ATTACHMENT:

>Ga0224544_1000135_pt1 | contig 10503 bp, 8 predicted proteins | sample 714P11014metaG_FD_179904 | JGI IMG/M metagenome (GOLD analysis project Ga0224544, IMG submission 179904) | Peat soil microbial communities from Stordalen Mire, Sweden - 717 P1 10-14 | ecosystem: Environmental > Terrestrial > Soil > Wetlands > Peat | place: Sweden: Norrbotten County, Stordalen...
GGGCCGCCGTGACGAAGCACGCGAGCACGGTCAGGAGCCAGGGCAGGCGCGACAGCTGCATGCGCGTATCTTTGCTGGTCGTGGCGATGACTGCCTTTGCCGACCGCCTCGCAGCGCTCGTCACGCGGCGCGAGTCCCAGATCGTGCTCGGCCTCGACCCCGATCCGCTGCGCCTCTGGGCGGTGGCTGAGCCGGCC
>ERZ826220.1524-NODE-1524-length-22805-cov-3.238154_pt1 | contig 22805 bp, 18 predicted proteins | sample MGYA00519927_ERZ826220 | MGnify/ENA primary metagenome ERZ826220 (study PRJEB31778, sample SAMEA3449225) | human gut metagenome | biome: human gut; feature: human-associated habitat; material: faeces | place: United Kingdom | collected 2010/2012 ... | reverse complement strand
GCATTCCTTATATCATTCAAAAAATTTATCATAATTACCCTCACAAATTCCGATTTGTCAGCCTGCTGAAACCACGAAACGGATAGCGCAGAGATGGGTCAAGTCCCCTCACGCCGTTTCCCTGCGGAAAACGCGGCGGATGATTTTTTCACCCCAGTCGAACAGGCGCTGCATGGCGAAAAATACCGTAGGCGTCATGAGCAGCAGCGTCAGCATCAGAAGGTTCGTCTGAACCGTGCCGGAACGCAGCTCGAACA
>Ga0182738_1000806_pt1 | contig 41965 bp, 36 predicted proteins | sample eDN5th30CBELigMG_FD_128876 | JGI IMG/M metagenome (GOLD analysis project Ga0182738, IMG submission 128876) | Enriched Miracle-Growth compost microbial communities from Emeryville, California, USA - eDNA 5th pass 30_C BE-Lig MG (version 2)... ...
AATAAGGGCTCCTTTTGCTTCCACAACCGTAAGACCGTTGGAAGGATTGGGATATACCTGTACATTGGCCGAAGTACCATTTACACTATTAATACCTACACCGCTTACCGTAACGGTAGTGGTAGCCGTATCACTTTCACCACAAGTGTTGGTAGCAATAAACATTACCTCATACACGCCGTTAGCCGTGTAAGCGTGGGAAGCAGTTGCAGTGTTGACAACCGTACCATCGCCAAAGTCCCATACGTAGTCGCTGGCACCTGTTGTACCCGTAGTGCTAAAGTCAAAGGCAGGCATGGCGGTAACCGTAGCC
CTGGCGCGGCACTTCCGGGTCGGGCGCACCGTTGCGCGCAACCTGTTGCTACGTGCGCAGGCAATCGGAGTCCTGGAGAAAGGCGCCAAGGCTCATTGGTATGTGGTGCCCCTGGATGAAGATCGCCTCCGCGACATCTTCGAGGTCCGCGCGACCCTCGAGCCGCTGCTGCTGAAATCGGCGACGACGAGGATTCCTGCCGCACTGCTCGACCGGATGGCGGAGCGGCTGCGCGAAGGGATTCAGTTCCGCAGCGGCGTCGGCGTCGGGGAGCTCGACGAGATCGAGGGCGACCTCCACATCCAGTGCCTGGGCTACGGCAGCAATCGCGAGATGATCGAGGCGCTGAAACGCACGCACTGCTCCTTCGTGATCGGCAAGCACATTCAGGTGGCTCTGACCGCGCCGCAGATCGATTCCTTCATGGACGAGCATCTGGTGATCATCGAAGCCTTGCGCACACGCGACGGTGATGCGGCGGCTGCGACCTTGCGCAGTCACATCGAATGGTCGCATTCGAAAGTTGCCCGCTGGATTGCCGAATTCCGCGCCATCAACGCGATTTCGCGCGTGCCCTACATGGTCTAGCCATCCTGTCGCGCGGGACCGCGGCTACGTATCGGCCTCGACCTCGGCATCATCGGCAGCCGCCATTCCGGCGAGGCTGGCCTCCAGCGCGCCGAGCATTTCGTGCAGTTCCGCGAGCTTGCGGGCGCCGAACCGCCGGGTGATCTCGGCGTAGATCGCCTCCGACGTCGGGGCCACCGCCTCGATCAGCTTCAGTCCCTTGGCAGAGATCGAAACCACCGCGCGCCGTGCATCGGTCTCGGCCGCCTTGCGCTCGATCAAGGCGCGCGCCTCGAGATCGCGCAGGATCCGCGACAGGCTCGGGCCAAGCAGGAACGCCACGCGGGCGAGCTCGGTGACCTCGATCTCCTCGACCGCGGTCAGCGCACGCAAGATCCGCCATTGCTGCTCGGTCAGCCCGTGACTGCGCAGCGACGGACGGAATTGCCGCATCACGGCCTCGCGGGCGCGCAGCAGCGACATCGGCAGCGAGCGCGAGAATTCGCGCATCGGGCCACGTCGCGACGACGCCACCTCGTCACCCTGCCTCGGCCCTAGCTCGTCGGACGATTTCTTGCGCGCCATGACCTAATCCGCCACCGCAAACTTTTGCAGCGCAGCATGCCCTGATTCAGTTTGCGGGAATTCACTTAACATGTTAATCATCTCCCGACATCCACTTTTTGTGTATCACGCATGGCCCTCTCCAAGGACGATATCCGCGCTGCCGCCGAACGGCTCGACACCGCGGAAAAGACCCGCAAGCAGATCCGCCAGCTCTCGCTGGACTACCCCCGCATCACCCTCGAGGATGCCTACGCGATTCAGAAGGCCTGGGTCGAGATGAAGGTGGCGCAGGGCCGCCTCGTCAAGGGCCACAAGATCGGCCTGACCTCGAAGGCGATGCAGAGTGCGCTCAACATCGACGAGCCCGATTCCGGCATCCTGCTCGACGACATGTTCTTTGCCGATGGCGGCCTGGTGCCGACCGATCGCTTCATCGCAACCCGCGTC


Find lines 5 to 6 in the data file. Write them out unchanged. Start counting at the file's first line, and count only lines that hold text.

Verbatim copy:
>Ga0182738_1000806_pt1 | contig 41965 bp, 36 predicted proteins | sample eDN5th30CBELigMG_FD_128876 | JGI IMG/M metagenome (GOLD analysis project Ga0182738, IMG submission 128876) | Enriched Miracle-Growth compost microbial communities from Emeryville, California, USA - eDNA 5th pass 30_C BE-Lig MG (version 2)... ...
AATAAGGGCTCCTTTTGCTTCCACAACCGTAAGACCGTTGGAAGGATTGGGATATACCTGTACATTGGCCGAAGTACCATTTACACTATTAATACCTACACCGCTTACCGTAACGGTAGTGGTAGCCGTATCACTTTCACCACAAGTGTTGGTAGCAATAAACATTACCTCATACACGCCGTTAGCCGTGTAAGCGTGGGAAGCAGTTGCAGTGTTGACAACCGTACCATCGCCAAAGTCCCATACGTAGTCGCTGGCACCTGTTGTACCCGTAGTGCTAAAGTCAAAGGCAGGCATGGCGGTAACCGTAGCC